There's lots of coolness to be found this fall, but Steven Soderbergh's black-and-white World War II period piece aims to take the prize as the best of the bunch. With Oscar winners George Clooney and Cate Blanchett on hand, supported by the buzz from Tobey Maguire's performance, this might be good enough to grab the gold. (ttc)

Inland Empire

Shot on digital video over the last two years in near complete secrecy, Inland Empire (starring Laura Dern as a Hollywood actress) reportedly finds David Lynch up to his typical games. Word out of the Venice Film Festival is that the three-hour, film-within-a-film narrative is so confounding that one is best left to forget logic and just succumb to its dreamy, womb-like experience. Where do I sign up? (JG)

Little Children

Here's everything you need to know: The last time actor Todd Field went behind the camera, he gave us In the Bedroom — as adult and deservedly praised a film as there's been this decade. This time, he mines equally dark places in everyday suburban life, including extramarital affairs and distrust of one's neighbors. With Kate Winslet and Jennifer Connelly. (RP)

Marie Antoinette

Word is writer/director Sophia Coppola was granted near full access in and around Versailles because local officials were such fans of Lost in Translation. Film fans should afford her the same leeway in this modern and potentially anachronistic take on the young and doomed Austrian princess, played by Kirsten Dunst. (RP)

The Prestige

Director Christopher Nolan gained his street cred with the uber-cool Memento and then solidified his marketability by rescuing a dying franchise with Batman Begins. So if he wants us to follow him into the world of turn-of-the-century magicians battling for pride and survival, I say why not? Especially when the cast includes Hugh Jackman, Christian Bale and Scarlett Johansson. (RP)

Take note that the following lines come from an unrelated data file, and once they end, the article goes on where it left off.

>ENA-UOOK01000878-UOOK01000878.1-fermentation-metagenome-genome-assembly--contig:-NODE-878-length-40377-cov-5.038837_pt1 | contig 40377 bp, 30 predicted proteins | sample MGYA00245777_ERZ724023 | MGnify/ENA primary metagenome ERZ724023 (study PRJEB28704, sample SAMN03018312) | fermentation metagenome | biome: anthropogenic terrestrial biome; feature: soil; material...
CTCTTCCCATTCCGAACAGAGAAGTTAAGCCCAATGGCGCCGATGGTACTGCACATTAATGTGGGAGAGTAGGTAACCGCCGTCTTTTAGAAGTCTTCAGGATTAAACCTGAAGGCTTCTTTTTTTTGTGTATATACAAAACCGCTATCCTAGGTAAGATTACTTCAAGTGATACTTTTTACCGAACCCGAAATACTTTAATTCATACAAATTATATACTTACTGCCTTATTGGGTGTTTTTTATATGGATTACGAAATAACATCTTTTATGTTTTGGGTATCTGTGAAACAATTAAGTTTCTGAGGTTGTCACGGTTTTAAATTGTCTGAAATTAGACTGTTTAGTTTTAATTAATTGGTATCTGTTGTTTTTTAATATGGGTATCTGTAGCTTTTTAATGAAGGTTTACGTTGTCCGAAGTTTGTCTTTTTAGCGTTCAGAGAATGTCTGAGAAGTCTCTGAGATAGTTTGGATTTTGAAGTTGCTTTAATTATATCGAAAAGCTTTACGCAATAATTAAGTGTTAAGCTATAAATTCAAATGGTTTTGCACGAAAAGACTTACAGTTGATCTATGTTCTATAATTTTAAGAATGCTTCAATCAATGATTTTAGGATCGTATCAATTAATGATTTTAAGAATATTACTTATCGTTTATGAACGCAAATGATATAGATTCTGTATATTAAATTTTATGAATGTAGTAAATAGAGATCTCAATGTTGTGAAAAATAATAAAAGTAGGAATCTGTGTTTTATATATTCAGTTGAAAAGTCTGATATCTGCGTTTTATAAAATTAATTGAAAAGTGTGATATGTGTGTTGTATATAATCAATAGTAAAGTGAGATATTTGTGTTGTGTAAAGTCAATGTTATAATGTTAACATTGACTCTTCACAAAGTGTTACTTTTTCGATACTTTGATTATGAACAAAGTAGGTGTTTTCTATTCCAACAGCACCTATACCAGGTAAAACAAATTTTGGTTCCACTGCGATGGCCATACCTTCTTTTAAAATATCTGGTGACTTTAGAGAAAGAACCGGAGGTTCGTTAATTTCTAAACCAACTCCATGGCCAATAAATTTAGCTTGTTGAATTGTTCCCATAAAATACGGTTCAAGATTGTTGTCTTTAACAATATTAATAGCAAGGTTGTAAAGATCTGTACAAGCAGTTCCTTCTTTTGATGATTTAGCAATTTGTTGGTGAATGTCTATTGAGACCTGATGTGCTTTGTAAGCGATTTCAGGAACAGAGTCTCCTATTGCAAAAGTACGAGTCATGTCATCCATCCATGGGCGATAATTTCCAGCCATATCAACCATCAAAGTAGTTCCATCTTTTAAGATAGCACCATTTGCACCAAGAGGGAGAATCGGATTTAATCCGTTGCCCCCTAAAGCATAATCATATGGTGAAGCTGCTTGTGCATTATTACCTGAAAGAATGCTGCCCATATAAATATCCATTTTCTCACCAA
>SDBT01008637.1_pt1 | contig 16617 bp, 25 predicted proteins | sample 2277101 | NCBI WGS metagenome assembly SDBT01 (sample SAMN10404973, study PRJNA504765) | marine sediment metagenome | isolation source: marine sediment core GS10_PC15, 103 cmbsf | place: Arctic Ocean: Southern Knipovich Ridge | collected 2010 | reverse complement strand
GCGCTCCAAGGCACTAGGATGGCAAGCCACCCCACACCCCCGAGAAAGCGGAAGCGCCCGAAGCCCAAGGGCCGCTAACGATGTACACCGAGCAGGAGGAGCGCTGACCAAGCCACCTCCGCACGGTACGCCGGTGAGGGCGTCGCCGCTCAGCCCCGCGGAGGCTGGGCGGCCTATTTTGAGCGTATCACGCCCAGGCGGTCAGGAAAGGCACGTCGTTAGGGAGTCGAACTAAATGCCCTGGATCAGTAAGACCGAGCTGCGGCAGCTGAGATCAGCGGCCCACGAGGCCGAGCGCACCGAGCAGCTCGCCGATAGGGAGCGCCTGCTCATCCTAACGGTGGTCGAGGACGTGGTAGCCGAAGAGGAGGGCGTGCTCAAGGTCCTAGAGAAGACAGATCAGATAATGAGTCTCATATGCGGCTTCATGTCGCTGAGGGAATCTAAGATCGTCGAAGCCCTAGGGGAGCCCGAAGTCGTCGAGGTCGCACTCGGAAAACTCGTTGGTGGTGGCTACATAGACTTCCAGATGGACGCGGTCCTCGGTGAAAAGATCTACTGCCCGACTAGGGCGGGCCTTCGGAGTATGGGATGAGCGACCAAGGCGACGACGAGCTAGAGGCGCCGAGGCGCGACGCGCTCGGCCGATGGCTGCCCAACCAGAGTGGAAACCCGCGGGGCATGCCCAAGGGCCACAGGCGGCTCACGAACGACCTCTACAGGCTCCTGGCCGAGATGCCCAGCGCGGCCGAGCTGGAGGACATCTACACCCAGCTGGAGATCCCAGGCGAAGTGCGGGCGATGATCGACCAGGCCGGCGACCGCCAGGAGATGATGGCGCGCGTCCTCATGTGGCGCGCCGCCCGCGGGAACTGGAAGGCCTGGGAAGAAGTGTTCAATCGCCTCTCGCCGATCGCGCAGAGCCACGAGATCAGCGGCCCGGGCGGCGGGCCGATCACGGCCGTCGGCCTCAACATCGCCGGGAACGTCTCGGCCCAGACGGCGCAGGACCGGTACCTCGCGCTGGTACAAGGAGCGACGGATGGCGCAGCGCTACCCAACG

The Science of Sleep

Michel Gondry walks the intellectual high-wire without the Charlie Kaufman (Human Nature and Eternal Sunshine of the Spotless Mind) net in his latest surreal romantic adventure with Gael Garcia Bernal. Expect to be bound by a spell of magic, music and the Gondry muse. (ttc)


John Cameron Mitchell follows his Hedwig and the Angry Inch with this hilarious, often touching and sexually liberated (including graphic, un-simulated sex) film about people who dare to be different in post-9/11, pre-blackout New York City. (JG)

Stranger Than Fiction

Who is Marc Forster? The director took Halle Berry to Monster's Ball and then danced with Johnny Depp in Finding Neverland. Now he dares a dramatic tango with Will Ferrell as a character in a novel-in-progress who attempts to save himself from the whims of his fickle creator (Emma Thompson). But there's the sense that this is a Charlie Kaufman literary knockoff. (ttc)

Tenacious D

Jack Black has been saying since he arrived in Hollywood that he desperately wanted to do a Tenacious D film, since it was this hybrid project (part actual Rock band, part HBO comedy) that really launched his ship. So this film — which re-teams Black with partner Kyle Gass — seeks to explain from where the self-dubbed "Greatest Band in the World" came. God help us. (RP)


Pedro Almodovar's latest continues his status as an auteur of rare talents. Few fuse style and content as cohesively. Volver, which stars Penelope Cruz as a working-class mom with myriad issues, should be no different. (JG)